The storm surge's victims included all of the women and children aboard the British railcar ferry Princess Victoria. A surviving crew member recollects the harrowing drama. A United States serviceman who helped rescue 27 people in the English coastal town of Hunstanton, engulfed by the storm surge, recounts his efforts. Three brothers who survived the storm on England's Canvey Island talk about the loss of three younger brothers. On islands off the Dutch coast, where the same storm caused the highest tide in recorded history, memories of shattered dykes, submerged villages, and lost lives are equally disturbing.



Deadly Skies
This program delves deep into the secrets of the Earth's atmosphere and beyond to discover the strange and deadly powers that reside there. Killer bolts of lightning seem to appear out of the blue. Hail comes just as suddenly, destroying crops and homes in a violent clatter. Rocks from space reshape the landscape and sometimes change the course of history.

In Surrey Hills, a suburb of Sydney, Australia, no one will ever forget the 1999 supercell thunderstorm that caused giant hailstones to come plummeting out of the sky. The storm generated so much electrical energy it could have powered the city for a day. Also in Australia, the program meets up with a woman who was struck by lightning in 1993. She tells of being knocked unconscious for 90 minutes and sustaining burns to 30% of her body. Two glider pilots tell of their own bout with a lightning bolt, which literally blew them out of the sky. In Florida, the lightning capital of the United States, scientists at Camp Blanding show how they create lightning for research purposes, and NASA meteorologists at Cape Canaveral explain the importance of their work to the space program.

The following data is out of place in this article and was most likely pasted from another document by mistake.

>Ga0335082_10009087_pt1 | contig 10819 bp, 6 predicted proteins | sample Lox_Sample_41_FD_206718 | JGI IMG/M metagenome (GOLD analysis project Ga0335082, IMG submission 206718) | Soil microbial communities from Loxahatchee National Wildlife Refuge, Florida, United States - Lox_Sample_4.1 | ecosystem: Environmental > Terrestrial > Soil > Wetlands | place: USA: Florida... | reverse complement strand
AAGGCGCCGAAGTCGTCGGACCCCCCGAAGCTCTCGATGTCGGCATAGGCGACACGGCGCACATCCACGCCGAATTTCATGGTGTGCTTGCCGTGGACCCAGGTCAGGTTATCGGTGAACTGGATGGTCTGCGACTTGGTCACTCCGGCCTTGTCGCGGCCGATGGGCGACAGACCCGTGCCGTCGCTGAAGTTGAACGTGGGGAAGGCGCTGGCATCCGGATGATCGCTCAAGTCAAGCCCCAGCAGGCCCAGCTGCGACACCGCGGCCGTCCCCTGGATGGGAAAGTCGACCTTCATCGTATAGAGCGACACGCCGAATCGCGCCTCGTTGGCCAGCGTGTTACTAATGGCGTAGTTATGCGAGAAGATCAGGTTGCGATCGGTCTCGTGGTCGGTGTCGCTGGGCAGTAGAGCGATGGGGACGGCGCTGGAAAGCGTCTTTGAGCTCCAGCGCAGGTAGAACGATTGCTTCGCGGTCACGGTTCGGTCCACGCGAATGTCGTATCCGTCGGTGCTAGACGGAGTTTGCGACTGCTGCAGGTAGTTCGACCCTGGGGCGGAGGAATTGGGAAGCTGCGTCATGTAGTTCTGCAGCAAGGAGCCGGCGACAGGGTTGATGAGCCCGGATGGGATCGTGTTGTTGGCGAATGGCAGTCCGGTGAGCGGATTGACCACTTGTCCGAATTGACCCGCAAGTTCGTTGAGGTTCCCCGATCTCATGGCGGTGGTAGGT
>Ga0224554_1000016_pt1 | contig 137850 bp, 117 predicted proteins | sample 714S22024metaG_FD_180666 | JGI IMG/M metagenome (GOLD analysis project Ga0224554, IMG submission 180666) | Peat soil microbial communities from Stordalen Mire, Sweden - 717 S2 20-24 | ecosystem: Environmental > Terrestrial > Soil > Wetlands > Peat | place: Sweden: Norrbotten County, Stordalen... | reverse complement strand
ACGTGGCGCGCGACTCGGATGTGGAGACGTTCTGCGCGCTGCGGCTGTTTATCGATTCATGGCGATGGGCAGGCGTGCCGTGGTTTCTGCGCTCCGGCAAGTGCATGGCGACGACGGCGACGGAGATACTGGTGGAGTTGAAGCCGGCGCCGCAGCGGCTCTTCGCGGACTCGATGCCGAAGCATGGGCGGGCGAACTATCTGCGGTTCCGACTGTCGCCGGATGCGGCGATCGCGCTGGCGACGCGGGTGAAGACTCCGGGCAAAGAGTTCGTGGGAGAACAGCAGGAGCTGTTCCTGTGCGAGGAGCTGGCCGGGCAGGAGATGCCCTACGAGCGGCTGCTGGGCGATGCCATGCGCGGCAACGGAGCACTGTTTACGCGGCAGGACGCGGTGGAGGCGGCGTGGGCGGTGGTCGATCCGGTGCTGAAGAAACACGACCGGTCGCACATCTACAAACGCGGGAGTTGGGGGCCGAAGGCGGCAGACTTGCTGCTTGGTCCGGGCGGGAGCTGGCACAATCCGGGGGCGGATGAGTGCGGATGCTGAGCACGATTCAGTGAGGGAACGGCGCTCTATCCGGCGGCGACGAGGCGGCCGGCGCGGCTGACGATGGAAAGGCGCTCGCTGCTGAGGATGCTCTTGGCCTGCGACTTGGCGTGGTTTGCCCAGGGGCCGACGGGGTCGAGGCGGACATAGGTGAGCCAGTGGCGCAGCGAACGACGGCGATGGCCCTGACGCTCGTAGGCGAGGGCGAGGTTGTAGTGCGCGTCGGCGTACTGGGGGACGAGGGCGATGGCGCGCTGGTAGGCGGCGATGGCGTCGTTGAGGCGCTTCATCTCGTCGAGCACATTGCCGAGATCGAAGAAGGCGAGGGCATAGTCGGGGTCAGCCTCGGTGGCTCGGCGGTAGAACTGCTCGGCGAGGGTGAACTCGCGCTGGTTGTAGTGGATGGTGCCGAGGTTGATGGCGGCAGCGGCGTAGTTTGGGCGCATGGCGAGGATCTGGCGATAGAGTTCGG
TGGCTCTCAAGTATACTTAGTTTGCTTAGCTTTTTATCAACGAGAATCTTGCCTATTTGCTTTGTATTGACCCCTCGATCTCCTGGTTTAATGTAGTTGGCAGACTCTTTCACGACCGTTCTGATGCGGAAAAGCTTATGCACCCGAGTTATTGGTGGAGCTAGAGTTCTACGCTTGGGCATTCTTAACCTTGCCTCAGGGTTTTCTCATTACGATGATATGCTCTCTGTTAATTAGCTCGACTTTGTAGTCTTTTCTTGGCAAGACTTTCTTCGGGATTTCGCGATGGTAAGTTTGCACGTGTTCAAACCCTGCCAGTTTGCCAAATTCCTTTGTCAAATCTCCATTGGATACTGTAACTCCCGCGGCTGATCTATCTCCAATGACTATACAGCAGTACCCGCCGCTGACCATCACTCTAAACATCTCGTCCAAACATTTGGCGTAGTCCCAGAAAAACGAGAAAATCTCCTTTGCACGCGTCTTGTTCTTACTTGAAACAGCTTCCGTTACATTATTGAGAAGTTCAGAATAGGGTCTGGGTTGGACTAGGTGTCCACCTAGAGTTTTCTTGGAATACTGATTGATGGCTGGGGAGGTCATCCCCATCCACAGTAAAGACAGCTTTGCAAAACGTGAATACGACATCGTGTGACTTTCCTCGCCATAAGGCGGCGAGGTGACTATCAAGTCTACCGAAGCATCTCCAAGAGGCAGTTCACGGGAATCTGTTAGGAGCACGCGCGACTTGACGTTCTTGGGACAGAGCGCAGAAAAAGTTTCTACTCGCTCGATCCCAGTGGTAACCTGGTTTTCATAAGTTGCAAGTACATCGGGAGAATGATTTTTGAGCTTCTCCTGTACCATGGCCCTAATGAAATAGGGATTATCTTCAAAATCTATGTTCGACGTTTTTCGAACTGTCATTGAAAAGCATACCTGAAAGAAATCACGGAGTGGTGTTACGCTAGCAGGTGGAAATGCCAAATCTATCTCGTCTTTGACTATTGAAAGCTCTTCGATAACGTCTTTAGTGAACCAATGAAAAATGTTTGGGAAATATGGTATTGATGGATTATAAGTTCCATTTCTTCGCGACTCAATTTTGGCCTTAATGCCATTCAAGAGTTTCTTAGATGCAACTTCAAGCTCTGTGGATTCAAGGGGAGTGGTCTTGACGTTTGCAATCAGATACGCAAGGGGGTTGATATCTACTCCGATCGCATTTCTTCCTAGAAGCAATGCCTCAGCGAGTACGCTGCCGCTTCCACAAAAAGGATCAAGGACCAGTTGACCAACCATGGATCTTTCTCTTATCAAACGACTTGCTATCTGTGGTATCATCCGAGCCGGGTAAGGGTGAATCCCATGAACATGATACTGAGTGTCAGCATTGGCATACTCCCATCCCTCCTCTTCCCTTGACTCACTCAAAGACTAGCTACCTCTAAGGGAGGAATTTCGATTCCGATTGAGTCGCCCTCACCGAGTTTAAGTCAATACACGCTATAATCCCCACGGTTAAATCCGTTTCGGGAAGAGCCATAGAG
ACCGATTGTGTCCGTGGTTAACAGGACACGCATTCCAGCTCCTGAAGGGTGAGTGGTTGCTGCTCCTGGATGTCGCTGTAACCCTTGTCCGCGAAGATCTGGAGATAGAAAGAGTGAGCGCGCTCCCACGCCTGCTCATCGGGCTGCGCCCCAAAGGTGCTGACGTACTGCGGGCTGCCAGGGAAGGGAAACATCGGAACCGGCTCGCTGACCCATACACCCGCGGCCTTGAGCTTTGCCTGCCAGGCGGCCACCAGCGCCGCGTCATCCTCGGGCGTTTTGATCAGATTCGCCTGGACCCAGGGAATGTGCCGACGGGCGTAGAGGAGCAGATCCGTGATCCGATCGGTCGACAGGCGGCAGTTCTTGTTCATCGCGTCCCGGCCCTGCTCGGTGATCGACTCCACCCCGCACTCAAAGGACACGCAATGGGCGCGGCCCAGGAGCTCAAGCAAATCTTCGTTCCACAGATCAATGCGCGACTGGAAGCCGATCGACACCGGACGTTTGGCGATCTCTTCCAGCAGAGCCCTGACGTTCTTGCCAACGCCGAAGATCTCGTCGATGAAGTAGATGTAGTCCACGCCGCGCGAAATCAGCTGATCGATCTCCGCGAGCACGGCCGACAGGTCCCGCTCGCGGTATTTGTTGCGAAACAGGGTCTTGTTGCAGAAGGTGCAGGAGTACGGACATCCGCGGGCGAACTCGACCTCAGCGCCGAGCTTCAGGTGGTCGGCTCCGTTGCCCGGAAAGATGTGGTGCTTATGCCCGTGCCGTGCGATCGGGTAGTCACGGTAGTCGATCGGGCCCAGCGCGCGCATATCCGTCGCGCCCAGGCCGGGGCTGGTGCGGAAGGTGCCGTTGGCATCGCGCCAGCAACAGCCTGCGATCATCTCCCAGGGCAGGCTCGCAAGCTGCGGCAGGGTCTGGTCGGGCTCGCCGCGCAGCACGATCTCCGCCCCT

Sometimes, the exploration of space starts right here on Earth. In 1992, in the little town of Peekskill, New York, a 27-pound meteor hit the Earth's atmosphere at 4,000 miles per hour. It punched a hole right through the trunk of a 1980 Chevrolet Malibu. The program catches up with the owner who was nearby when the meteor crashed. For many, ancient debris from space is a passion, and the program introduces planetary scientists, collectors, and enthusiasts, chronicles the discovery of the Shoemaker-Levy 9 comet, and examines the famous Meteor Crater in Arizona.



Extremes
High mountains in the depths of winter and the hottest, driest, lowest place in North America are the austere settings for this program. The imagery is stunning -- rugged snow-capped peaks juxtaposed with endless vistas of salt flats shimmering in the hot sun -- but the realities of these extreme environments are harsh.

Climbers and skiers tell how they barely escaped with their lives when avalanches swept them off the slopes in Utah's Wasatch Mountains. This program documents efforts here and in Washington state to control the snow by triggering avalanches with explosives. At Stevens Pass in Washington, America's worst avalanche disaster took place. Photographs from the disaster, in 1910, reveal the twisted wreckage of two trains that were pushed off the track and rolled down into a river. The program also revisits a more recent tragedy, the avalanche that devastated parts of the Chamonix Valley in France in 1999.

The program also shows how desert regions are equally unforgiving and full of mystery. A geologist is the guide to Death Valley's dry lakebeds, strange outcroppings of rock, "sliding rocks" that appear to move without provocation, and other phenomena. United States Geological Survey scientists are seen at work in the salt flats, the hottest place in the valley, where they record a surface temperature of 122 degrees Fahrenheit, and an air temperature of 112 degrees. Residents and other aficionados of Death Valley have their say in the program, too, explaining their intense attraction to this inhospitable place.